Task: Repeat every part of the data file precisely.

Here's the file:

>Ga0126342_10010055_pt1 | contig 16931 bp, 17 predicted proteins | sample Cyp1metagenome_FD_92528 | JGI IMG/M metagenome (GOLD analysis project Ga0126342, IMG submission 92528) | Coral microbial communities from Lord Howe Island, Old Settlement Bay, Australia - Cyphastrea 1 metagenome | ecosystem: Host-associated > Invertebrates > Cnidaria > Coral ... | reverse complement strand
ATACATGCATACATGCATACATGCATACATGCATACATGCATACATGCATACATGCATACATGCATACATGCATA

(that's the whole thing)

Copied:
>Ga0126342_10010055_pt1 | contig 16931 bp, 17 predicted proteins | sample Cyp1metagenome_FD_92528 | JGI IMG/M metagenome (GOLD analysis project Ga0126342, IMG submission 92528) | Coral microbial communities from Lord Howe Island, Old Settlement Bay, Australia - Cyphastrea 1 metagenome | ecosystem: Host-associated > Invertebrates > Cnidaria > Coral ... | reverse complement strand
ATACATGCATACATGCATACATGCATACATGCATACATGCATACATGCATACATGCATACATGCATACATGCATA